[sc34wg3] Feedback on the CTM draft

Lars Marius Garshol larsga at ontopia.net
Sun Aug 6 06:50:13 EDT 2006

The draft is somewhat tricky to evaluate, since it's not really a  
specification, but more like a tutorial. It's also a rather  
superficial tutorial, unfortunately. I would particularly have liked  
to see the BNF included together with the examples, and the text  
centered around the BNF, with examples as support. (The XML  
Recommendation sets a good example in this regard, BTW.)

--- 1

It's not true that CTM is defined through a mapping to TMDM. This is  
what the spec should do when we have one, but this isn't true yet.

--- 3

The EBNF in annex A is not the ISO EBNF, which is very different. The  
EBNF used in annex is that from the XML Recommendation. I would keep  
the EBNF as it is and just reference the XML Rec instead. This is  
what TMQL does.

Why is there are normative reference to XTM? I didn't find any such  
references in the text.

--- 4

I would cut this section. It serves no purpose.

--- 5.1.1

TMQL uses only the # comment syntax. Do we really need the /* ... */  
comments? Personally, I'd prefer to see only #.

--- 5.1.2

Why do HTTP URIs get special treatment? And why use '<' and '>' as  
delimiters? IMHO those should be avoided, for obvious reasons.

--- 5.1.3

Why use both " and """ for strings? Isn't it enough to just allow  
line breaks inside single-quote strings?

--- 5.2.5

If the encoding declaration is to have any value it must be required  
to appear first in the document, before any whitespace or other  
characters. This is so that it is possible to detect the basic *type*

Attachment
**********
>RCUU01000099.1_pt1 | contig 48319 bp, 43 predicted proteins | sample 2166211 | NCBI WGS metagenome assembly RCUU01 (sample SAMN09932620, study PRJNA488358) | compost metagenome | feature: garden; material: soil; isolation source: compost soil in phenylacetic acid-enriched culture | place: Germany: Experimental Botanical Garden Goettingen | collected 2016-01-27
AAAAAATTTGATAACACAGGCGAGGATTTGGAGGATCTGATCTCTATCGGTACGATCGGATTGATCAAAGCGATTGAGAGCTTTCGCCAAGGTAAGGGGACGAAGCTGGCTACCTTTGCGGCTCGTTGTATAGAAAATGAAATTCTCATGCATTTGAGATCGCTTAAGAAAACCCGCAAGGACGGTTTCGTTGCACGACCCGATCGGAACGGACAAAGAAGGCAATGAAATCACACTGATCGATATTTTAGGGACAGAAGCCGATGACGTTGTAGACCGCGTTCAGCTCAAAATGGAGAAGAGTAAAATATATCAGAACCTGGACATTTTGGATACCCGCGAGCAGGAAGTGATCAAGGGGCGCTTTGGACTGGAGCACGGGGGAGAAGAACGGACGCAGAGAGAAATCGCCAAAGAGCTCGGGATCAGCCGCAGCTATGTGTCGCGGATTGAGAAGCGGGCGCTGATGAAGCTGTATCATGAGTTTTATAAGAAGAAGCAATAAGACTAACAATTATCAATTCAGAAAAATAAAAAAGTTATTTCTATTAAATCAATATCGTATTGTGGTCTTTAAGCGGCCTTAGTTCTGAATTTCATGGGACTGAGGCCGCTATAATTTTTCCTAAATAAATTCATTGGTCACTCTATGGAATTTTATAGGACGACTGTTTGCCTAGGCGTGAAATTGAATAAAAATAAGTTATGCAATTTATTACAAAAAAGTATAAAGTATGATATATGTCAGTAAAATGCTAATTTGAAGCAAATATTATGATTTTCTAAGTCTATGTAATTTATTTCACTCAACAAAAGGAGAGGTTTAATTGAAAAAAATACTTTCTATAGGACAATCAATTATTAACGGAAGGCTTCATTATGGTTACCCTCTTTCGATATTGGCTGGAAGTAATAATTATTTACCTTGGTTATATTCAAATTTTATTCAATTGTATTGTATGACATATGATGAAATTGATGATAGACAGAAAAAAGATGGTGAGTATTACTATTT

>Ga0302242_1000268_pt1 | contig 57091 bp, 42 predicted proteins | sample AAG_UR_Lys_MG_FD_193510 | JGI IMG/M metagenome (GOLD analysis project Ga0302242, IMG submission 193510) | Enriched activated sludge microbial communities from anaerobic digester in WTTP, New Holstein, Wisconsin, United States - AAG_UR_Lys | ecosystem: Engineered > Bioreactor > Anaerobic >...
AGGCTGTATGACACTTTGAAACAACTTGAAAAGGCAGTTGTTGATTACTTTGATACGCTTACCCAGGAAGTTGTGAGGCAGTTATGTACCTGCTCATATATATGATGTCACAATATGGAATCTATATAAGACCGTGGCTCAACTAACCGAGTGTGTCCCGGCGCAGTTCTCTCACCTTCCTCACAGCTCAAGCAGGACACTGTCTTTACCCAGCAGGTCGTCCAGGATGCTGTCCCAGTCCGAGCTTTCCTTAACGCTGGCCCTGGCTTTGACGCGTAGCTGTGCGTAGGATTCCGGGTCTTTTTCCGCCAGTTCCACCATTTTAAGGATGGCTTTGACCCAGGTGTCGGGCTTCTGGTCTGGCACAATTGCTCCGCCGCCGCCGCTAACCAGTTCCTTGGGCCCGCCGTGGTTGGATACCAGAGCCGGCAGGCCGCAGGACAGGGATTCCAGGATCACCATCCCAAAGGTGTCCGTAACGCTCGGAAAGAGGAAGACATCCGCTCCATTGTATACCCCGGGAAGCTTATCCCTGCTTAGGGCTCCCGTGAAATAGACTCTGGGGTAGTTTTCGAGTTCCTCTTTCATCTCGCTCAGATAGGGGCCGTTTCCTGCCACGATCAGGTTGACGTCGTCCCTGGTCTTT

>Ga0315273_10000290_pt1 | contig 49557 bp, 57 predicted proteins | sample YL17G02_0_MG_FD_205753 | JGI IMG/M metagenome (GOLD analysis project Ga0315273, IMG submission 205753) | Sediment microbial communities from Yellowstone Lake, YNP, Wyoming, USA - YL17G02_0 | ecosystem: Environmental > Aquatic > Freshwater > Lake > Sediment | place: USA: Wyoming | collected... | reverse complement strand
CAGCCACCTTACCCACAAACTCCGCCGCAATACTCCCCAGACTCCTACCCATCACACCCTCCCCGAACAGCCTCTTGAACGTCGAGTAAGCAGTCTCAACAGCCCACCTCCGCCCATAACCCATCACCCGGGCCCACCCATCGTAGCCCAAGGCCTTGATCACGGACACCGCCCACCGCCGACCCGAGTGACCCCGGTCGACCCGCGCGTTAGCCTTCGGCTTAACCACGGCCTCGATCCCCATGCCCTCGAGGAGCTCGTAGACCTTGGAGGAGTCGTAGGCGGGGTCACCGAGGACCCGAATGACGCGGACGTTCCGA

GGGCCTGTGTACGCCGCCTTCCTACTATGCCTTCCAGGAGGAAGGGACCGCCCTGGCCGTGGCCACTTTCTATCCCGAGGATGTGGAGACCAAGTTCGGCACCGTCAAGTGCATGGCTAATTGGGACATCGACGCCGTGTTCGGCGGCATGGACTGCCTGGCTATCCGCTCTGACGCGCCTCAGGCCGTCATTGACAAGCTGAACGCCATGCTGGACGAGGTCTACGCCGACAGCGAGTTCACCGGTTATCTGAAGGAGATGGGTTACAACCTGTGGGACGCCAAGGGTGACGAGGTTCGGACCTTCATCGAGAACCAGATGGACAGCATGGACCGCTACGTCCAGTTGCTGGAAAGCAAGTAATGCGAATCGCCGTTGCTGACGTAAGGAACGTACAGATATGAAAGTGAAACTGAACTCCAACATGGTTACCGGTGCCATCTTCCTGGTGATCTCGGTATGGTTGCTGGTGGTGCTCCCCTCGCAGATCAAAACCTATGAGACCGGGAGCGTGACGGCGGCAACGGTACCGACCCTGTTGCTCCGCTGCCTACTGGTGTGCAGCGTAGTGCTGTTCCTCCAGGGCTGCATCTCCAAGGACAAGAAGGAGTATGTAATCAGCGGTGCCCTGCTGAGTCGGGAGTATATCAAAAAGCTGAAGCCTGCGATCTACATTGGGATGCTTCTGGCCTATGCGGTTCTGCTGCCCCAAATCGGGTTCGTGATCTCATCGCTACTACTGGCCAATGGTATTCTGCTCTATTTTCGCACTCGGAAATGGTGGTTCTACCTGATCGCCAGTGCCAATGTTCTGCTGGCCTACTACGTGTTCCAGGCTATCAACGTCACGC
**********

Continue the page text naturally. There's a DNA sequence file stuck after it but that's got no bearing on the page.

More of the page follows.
of encoding in cases where it is not ASCII-compatible (UTF-16,  
UTF-32, EBCDIC, ...).

--- 5.2.6

Are the <>s really needed here?


Including scope in the name and occurrence type declaration is not a  
good idea. This means including the scope for every instance of those  
types, which strongly implies that the scope is in fact a statement  
about the name/occurrence type, and not about the individual  
instances. This seems like poor modelling.


Why allow the datatype here? Is it for when the datatype is not one  
of the predefined ones, to avoid repetition?

--- 5.3.8

NOTE 5 should follow from the EBNF.

Why can assertion blocks be terminated either with a blank line *or*  
a period? It should be one or the other. Given that line breaks have  
no significance anywhere else in CTM it seems strange for them to  
assume significance here. (Of course, one could get rid of some of  
the delimiters inside assertion blocks using line breaks instead,  
which might actually be a better option.)


Please find some other solution than the %ROLE syntax. Another  
keyword (NULL) might work better, but %ROLE is really ugly.

ISA is dubious, but used in TMQL. It's true that it is ambiguous  
(there is no reason why ISA couldn't be used for subclassing as  
well). I don't think a special predefined syntax for superclass/ 
subclass is necessary.

--- 5.3.11

The syntax for reifying the TM is unattractive. The ctm:self option  
is not too pretty, either. Personally, I think I prefer a directive  
for this.

--- 6

This section is OK for now, but does not belong in the final standard.

--- Annex A

I spent some time with this, but it's hard to read without any text,  
and it doesn't really seem 100% coherent. I've skipped diving deep  
before we have a more proper specification.

There should be a general statement about the handling of whitespace  
here, since whitespace is generally omitted in the grammar.

Comments should not be included in the grammar, since they are  
removed in the lexing stage.

Why allow prefix-directives and templates to mixed in with assertion  

The definition of version-directive looks wrong. It says that
   %version  ctm 1.0
is syntactically invalid, but that seems very strange.

The EOL{2} syntax is not used in the XML Rec. There's no need,  
anyway, as EOL EOL would do just as well.

The constraint on name-type does not belong in the BNF. Not sure the  
constraint makes any sense, anyway.

The NOTE about IRIs is not actually a NOTE (it's normative), and it  
belongs in the spec proper, anyway, together with the BNF.

Why does WS not include \r?

Lars Marius Garshol, Ontopian               http://www.ontopia.net
+47 98 21 55 50                             http://www.garshol.priv.no

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